Aurora CEO Chris Urmson stopped by The Vergecast to discuss the future of self-driving cars with Nilay Patel and Andrew Hawkins. They explore how the industry has evolved over the years and how long it will take before self-driving cars are commonly used on the road.
You can listen to the discussion in its entirety on The Vergecast right now. Below is a lightly edited excerpt from this interview regarding some of Urmson’s ideas about how he expects driverless cars to be rolled out in the coming years.
Nilay Patel: So you want to be one of many, many suppliers in the emerging driverless car / automotive industry?
Chris Urmson: Well, we don’t think there’ll be many, many people who can do this. We think actually building the driver is really hard. We imagine what’s now around 100 companies working in this space will probably consolidate down to a handful, and we expect to be one of those companies.
Why? Is there a technology reason you think it’s going to consolidate? Is it a capital reason?
Yes, it’s all of them. It’s really hard. It’s a very complicated problem and one of the more complicated engineering problems, if not the most complicated engineering problem we’re trying to solve right now. The number of people who have deep experience in this is relatively small.
Ultimately, the technology, once we start to get it really deployed and served… people talk about there being self-driving cars today, but there aren’t. They’re not really out there yet. Once we start to see commercial scale happening, there will be evidence that the system works well and serving people well, and that will start to build a bit of a flywheel.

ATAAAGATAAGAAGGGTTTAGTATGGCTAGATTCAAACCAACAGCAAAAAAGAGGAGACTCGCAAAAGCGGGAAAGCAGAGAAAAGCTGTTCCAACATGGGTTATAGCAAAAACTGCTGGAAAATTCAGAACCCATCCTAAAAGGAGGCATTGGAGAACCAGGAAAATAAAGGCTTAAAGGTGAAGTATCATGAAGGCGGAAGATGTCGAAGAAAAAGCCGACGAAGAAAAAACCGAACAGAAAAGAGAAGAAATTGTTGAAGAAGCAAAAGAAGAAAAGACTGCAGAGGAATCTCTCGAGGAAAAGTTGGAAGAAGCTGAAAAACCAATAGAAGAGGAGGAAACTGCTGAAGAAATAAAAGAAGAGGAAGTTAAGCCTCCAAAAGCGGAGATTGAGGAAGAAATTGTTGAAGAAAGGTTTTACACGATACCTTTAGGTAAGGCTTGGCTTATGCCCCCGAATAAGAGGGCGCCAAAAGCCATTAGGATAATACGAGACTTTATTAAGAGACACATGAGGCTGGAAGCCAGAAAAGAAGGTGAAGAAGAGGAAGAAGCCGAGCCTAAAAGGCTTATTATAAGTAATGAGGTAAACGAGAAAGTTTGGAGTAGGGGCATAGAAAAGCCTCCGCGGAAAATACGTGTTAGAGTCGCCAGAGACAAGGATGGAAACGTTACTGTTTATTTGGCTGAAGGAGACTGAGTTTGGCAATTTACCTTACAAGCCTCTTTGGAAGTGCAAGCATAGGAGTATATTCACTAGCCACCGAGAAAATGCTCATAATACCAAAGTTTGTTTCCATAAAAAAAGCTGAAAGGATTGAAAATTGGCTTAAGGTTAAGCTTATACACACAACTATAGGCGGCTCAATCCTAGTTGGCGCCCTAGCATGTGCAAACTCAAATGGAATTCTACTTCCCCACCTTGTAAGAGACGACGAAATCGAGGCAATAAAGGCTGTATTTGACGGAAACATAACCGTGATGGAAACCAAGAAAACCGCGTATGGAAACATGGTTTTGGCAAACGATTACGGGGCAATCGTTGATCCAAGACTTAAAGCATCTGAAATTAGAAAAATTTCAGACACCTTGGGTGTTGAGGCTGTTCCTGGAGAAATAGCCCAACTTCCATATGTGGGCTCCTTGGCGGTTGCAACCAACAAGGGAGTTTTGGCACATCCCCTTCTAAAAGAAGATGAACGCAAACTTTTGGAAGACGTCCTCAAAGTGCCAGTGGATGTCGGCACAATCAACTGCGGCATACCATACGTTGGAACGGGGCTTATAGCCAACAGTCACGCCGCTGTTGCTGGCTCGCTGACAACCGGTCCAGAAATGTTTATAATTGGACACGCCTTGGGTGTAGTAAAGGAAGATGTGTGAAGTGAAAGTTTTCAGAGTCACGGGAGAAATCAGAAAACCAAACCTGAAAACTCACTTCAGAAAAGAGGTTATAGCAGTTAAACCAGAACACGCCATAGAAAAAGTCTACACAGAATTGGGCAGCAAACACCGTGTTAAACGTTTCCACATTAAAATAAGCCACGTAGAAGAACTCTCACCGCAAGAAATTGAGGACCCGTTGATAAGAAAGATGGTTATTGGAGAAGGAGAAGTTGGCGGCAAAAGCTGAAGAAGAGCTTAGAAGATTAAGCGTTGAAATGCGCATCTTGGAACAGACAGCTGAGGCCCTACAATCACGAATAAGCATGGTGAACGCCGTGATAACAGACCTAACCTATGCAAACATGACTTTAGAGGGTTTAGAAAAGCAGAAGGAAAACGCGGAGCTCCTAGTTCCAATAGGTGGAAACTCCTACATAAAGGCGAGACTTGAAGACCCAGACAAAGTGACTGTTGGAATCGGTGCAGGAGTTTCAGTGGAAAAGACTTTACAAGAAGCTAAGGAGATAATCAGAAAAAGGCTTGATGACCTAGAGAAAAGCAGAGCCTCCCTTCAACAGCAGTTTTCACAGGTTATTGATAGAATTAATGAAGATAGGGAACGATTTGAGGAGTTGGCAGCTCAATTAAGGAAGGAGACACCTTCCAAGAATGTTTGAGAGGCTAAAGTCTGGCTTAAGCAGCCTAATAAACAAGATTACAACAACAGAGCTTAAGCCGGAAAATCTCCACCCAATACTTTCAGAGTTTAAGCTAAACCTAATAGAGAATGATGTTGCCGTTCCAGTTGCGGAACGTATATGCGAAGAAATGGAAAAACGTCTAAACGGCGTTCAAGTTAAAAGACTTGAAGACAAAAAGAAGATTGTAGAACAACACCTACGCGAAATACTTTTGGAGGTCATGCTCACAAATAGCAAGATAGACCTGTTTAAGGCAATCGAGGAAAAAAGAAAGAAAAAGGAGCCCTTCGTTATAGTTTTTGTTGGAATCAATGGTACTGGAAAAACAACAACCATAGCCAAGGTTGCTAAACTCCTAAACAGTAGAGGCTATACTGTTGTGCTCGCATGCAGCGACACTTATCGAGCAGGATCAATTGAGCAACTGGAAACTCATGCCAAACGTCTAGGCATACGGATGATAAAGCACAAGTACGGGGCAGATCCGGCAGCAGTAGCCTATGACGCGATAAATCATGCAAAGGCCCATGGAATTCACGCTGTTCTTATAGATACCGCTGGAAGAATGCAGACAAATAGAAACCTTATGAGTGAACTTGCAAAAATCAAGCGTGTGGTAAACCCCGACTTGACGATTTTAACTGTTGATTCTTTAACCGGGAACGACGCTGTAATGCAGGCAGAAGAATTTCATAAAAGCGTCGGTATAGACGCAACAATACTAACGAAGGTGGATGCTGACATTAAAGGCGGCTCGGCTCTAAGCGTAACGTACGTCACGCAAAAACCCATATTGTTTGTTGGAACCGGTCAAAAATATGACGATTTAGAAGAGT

The question I ask every person who comes on our show to discuss self-driving cars is: is this going to happen. Is this real?
Yes, it can happen. I think you’re going to see small-scale deployments in the next five years, and then it’s going to phase in over the next 30 to 50 years.
Do you think it will be rolled out in stages, like after adaption tools get better, or are you taking the steering wheel out right away?
So we’re not taking the steering wheel out necessarily right away. But no, I don’t think it’s a continuum. I think that this Level 2 driver assistance capability is great. That’s making people’s lives a little bit better. But it’s very different than self-driving capability and driverless vehicles. That’s what we’re focused on because we look at all the big players in the automotive space, and they know how to do driver assistance, and it’s really a problem of “is the product compelling enough that the consumer wants to buy it for the price they can sell it at?”
When we think about driverless vehicles that are self-driving vehicles as, you know, the Levels 4 and 5, that’s where we see a transformation. That’s where you can sleep in the car. That’s where the vehicle can be deployed as part of a transportation service, and give you a ride and give me a ride, and we can share the benefit of that together. I think that’s where the economics swing, and that’s where we see the biggest social good for the for cities like New York and San Francisco.